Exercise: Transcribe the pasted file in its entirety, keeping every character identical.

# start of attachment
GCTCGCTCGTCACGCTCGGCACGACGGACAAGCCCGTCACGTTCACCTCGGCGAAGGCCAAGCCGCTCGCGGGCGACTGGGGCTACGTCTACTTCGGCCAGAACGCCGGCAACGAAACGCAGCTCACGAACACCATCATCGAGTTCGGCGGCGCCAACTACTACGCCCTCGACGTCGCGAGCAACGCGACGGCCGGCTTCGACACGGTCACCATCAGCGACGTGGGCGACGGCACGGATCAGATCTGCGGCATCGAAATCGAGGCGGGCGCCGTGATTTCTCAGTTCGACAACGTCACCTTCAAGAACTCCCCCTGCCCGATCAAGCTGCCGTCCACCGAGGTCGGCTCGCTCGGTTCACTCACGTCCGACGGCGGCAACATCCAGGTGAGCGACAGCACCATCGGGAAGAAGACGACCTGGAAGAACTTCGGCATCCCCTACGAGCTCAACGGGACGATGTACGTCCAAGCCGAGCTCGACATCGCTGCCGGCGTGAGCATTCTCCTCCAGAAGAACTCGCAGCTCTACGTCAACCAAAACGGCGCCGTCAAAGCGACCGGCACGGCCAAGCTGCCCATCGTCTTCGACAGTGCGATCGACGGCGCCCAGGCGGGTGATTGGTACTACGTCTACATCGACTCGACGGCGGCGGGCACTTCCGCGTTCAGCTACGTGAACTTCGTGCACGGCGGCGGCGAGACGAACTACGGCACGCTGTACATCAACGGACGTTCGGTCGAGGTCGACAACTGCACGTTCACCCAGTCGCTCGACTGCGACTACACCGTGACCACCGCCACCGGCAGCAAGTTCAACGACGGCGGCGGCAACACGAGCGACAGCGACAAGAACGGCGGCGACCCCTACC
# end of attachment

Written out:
GCTCGCTCGTCACGCTCGGCACGACGGACAAGCCCGTCACGTTCACCTCGGCGAAGGCCAAGCCGCTCGCGGGCGACTGGGGCTACGTCTACTTCGGCCAGAACGCCGGCAACGAAACGCAGCTCACGAACACCATCATCGAGTTCGGCGGCGCCAACTACTACGCCCTCGACGTCGCGAGCAACGCGACGGCCGGCTTCGACACGGTCACCATCAGCGACGTGGGCGACGGCACGGATCAGATCTGCGGCATCGAAATCGAGGCGGGCGCCGTGATTTCTCAGTTCGACAACGTCACCTTCAAGAACTCCCCCTGCCCGATCAAGCTGCCGTCCACCGAGGTCGGCTCGCTCGGTTCACTCACGTCCGACGGCGGCAACATCCAGGTGAGCGACAGCACCATCGGGAAGAAGACGACCTGGAAGAACTTCGGCATCCCCTACGAGCTCAACGGGACGATGTACGTCCAAGCCGAGCTCGACATCGCTGCCGGCGTGAGCATTCTCCTCCAGAAGAACTCGCAGCTCTACGTCAACCAAAACGGCGCCGTCAAAGCGACCGGCACGGCCAAGCTGCCCATCGTCTTCGACAGTGCGATCGACGGCGCCCAGGCGGGTGATTGGTACTACGTCTACATCGACTCGACGGCGGCGGGCACTTCCGCGTTCAGCTACGTGAACTTCGTGCACGGCGGCGGCGAGACGAACTACGGCACGCTGTACATCAACGGACGTTCGGTCGAGGTCGACAACTGCACGTTCACCCAGTCGCTCGACTGCGACTACACCGTGACCACCGCCACCGGCAGCAAGTTCAACGACGGCGGCGGCAACACGAGCGACAGCGACAAGAACGGCGGCGACCCCTACC